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City of Vancouver's Short Term Rental Program Yields Compliance Over 70%City of Vancouver
Review and audit program
Through a proactive review and audit program, 1,600 short-term rental addresses have been identified for review. To date, approximately one-quarter of all licences have been audited or flagged for audit to confirm compliance with City regulations. The audit program has also resulted in a tenfold increase in licence suspensions and voluntary licence cancellations since the spring.
“We know that short-term rentals in Vancouver are an ongoing concern for many residents and the City has been at the forefront of addressing this global trend,” said Mayor Kennedy Stewart. “A year into our regulations we’ve seen promising results from our enforcement efforts and I’m looking forward to seeing how our approach continues to adapt to put the needs of Vancouver's long-term renters first.”
Enforcing the rules
The City continues to escalate legal action against commercial operators who are in contravention of regulations. In August, a commercial operator with a combined 35 short-term rental listings at two properties, who was previously fined $20,000 in provincial court, was fined two additional charges of $10,000 by the courts for unauthorized short-term rental activity at their second property. Total fines issued against this operator are $40,000.
Two other commercial operators were found guilty in Provincial Court for operating and marketing without a business licence. To date, 116 listings have been referred to the City Prosecutor’s Office.
“Since day one, the goals of our short-term rental regulations have been to protect long term rental housing, ensure public safety and bring operators into compliance with our bylaws,” said Kathryn Holm, Chief Licence Inspector. “This is a dynamic market with operators and listings continually shifting. Our approach over the last year, and in particular the adaptations we’ve made in the last five months, reinforce that our efforts are working and will continue to evolve as we go forward.”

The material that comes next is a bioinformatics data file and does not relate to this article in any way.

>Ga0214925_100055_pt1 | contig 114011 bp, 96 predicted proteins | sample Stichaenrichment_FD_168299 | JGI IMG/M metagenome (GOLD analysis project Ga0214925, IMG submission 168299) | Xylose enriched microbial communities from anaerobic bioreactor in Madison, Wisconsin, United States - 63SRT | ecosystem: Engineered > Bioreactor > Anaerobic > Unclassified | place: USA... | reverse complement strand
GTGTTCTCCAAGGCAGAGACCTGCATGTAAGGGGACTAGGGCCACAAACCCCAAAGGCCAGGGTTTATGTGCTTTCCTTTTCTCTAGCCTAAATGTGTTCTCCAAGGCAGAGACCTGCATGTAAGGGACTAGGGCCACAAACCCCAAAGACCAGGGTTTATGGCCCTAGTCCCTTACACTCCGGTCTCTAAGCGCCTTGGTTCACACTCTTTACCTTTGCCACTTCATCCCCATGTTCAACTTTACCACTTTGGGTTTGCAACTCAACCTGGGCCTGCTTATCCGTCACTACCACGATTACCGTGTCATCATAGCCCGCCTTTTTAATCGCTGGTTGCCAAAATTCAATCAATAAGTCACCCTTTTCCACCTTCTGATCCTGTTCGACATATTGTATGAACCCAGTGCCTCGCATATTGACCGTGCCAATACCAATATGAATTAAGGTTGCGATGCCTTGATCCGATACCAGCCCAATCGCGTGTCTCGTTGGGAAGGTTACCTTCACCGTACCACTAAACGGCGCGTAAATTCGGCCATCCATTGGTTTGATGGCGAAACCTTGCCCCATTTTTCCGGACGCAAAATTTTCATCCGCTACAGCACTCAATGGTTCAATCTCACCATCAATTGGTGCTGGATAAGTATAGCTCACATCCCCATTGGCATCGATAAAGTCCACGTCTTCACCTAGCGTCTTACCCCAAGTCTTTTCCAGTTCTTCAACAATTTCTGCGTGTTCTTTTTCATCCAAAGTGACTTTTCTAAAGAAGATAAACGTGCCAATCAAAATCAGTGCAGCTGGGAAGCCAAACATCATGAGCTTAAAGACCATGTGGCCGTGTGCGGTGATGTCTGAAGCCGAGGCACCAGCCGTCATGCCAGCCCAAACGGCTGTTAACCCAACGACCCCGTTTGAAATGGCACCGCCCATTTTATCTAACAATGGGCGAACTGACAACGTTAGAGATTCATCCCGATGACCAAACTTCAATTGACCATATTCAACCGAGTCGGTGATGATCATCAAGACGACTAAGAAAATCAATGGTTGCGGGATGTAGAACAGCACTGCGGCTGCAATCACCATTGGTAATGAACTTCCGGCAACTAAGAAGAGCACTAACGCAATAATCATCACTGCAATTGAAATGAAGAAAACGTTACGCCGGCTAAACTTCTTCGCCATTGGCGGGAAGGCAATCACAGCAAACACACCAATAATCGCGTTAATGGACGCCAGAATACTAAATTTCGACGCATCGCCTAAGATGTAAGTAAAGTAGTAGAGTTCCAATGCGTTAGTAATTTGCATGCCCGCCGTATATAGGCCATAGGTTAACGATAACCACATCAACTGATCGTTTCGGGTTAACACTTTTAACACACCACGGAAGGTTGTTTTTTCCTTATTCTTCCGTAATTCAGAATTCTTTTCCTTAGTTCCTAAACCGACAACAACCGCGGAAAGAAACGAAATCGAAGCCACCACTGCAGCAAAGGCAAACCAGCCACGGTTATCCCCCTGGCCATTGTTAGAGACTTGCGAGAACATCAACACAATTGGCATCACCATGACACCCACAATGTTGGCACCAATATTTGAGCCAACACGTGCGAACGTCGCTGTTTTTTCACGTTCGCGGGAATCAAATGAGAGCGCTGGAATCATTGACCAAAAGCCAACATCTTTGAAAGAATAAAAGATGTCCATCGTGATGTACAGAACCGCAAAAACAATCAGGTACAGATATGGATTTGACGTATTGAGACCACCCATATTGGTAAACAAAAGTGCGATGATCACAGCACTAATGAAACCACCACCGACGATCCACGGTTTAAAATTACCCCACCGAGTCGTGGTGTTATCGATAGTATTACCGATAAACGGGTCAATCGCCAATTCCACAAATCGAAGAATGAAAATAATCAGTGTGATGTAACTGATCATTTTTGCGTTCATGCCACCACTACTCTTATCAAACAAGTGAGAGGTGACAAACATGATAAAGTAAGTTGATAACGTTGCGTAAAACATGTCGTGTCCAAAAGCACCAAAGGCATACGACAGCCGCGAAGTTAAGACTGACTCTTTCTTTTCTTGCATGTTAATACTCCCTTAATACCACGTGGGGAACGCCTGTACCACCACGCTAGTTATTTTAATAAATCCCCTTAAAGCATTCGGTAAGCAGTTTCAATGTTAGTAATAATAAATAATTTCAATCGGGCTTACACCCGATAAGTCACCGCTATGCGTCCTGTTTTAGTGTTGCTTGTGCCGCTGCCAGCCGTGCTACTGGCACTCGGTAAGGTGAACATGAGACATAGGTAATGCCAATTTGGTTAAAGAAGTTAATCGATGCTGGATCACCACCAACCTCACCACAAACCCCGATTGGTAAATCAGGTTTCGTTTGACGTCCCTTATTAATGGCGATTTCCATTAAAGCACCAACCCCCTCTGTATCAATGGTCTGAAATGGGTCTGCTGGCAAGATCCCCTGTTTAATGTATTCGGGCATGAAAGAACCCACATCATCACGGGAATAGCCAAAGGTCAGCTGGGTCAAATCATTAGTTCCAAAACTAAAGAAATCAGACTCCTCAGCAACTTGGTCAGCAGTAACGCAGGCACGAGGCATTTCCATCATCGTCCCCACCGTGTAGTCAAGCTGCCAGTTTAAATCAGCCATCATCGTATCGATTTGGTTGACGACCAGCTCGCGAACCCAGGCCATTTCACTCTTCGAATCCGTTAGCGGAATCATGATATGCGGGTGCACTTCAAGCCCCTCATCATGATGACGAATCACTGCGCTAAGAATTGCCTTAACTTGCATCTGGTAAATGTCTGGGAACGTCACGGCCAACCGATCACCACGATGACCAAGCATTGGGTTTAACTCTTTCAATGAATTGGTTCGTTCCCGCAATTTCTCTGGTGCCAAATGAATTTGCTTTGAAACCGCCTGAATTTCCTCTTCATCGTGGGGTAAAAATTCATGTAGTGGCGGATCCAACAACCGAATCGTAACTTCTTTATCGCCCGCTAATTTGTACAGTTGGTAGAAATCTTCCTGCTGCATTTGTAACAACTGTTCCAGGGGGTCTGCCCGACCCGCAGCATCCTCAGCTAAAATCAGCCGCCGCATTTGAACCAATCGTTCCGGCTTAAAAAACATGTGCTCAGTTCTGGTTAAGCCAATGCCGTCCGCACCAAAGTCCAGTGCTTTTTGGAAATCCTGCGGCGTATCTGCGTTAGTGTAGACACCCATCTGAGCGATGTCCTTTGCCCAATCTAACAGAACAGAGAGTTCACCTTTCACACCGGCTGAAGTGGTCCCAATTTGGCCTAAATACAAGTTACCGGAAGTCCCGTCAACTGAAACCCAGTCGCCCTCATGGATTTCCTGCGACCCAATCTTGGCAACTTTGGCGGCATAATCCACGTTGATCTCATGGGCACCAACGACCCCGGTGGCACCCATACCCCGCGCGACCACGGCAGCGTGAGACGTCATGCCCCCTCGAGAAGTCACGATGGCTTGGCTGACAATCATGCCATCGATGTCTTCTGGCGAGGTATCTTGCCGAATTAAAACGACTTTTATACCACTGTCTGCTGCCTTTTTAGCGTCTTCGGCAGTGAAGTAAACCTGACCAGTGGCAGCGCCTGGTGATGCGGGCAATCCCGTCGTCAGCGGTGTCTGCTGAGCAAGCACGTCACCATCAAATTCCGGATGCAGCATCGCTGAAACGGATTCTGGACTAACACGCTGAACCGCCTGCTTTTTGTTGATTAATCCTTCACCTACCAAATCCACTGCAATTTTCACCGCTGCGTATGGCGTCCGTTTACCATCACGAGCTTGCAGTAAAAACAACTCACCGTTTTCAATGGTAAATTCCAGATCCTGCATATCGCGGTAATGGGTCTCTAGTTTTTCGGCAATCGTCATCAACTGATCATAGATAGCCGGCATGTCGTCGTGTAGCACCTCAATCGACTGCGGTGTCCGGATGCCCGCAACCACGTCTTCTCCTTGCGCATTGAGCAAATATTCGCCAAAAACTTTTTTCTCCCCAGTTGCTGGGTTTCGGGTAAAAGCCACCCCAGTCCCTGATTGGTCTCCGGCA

As of August 30, 2019, the City’s data shows 5,866 active online listings in Vancouver. While an operator may only have one short-term rental licence for the property where they reside, they may list the unit on multiple online platforms.
City staff will bring a review of the short-term rentals program, including new proposals for licensing and enforcement, to Council this fall.
About the program
- The City’s short-term rental regulations were enacted by Council on April 18, 2018 and took full effect on September 1, 2018.
- As of August 30, 2019, the City has issued 4,025 short-term rental business licences.
- On September 5, 2018, there were 3,724 active short-term rental listings and 2,630 licenses issued, compared to over 6,600 listings prior to the regulations coming into effect.
- Operators who are ineligible to obtain a short-term rental business licence may apply for a long-term rental business licence at vancouver.ca/long-term-rentals
- The City is responsible for pursuing enforcement against operators who are not following the short-term rental regulations.
- Short-term rental licenses are suspended as result of operators not meeting principal residence requirements, failing to have strata or landlord permission to operate, operating illegal, unsafe or nuisance dwellings or failing to provide the requested documentation.
- In July 2019, City Council upheld the recommendations by the Deputy Chief Licence Inspector to suspend three short term rental business licences that did not comply with the City’s bylaws.
- Stats as of August 30, 2019:
- Warning letters: 642
- Violation tickets: 660
- Legal orders: 276
- Voluntary cancellations: 150
- Suspensions: 117
- Prosecution referrals: 116